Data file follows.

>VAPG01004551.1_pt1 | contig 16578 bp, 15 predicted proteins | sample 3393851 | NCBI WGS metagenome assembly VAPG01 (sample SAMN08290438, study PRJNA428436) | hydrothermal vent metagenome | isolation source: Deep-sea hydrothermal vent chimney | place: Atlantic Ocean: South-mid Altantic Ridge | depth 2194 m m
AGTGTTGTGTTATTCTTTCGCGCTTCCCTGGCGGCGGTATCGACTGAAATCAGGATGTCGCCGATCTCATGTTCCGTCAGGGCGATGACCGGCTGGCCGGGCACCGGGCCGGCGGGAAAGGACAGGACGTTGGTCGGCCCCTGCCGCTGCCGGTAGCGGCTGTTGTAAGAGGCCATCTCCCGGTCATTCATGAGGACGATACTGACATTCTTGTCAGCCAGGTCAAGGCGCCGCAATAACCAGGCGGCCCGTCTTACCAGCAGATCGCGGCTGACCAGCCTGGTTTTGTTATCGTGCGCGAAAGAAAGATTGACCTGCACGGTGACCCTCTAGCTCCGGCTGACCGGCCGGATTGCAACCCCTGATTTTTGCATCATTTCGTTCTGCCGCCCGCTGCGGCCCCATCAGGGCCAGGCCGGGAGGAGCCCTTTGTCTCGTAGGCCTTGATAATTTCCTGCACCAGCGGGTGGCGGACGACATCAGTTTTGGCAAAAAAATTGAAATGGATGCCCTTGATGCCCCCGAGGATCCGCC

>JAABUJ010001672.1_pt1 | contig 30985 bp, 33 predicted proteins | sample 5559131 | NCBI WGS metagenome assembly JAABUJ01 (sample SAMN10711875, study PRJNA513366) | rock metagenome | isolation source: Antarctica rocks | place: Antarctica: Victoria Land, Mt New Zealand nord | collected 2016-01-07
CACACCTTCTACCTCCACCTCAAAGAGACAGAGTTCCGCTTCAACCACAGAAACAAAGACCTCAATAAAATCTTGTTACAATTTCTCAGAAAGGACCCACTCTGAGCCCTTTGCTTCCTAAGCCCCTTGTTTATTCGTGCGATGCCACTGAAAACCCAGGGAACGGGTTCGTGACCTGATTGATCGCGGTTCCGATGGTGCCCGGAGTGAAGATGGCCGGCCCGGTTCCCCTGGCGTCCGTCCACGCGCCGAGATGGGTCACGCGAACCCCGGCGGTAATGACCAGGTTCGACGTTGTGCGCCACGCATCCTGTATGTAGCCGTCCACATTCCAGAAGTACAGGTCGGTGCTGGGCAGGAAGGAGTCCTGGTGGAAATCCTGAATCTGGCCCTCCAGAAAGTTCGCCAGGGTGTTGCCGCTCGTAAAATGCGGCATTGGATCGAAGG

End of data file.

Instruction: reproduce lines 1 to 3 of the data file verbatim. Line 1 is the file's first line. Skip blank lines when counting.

>VAPG01004551.1_pt1 | contig 16578 bp, 15 predicted proteins | sample 3393851 | NCBI WGS metagenome assembly VAPG01 (sample SAMN08290438, study PRJNA428436) | hydrothermal vent metagenome | isolation source: Deep-sea hydrothermal vent chimney | place: Atlantic Ocean: South-mid Altantic Ridge | depth 2194 m m
AGTGTTGTGTTATTCTTTCGCGCTTCCCTGGCGGCGGTATCGACTGAAATCAGGATGTCGCCGATCTCATGTTCCGTCAGGGCGATGACCGGCTGGCCGGGCACCGGGCCGGCGGGAAAGGACAGGACGTTGGTCGGCCCCTGCCGCTGCCGGTAGCGGCTGTTGTAAGAGGCCATCTCCCGGTCATTCATGAGGACGATACTGACATTCTTGTCAGCCAGGTCAAGGCGCCGCAATAACCAGGCGGCCCGTCTTACCAGCAGATCGCGGCTGACCAGCCTGGTTTTGTTATCGTGCGCGAAAGAAAGATTGACCTGCACGGTGACCCTCTAGCTCCGGCTGACCGGCCGGATTGCAACCCCTGATTTTTGCATCATTTCGTTCTGCCGCCCGCTGCGGCCCCATCAGGGCCAGGCCGGGAGGAGCCCTTTGTCTCGTAGGCCTTGATAATTTCCTGCACCAGCGGGTGGCGGACGACATCAGTTTTGGCAAAAAAATTGAAATGGATGCCCTTGATGCCCCCGAGGATCCGCC

>JAABUJ010001672.1_pt1 | contig 30985 bp, 33 predicted proteins | sample 5559131 | NCBI WGS metagenome assembly JAABUJ01 (sample SAMN10711875, study PRJNA513366) | rock metagenome | isolation source: Antarctica rocks | place: Antarctica: Victoria Land, Mt New Zealand nord | collected 2016-01-07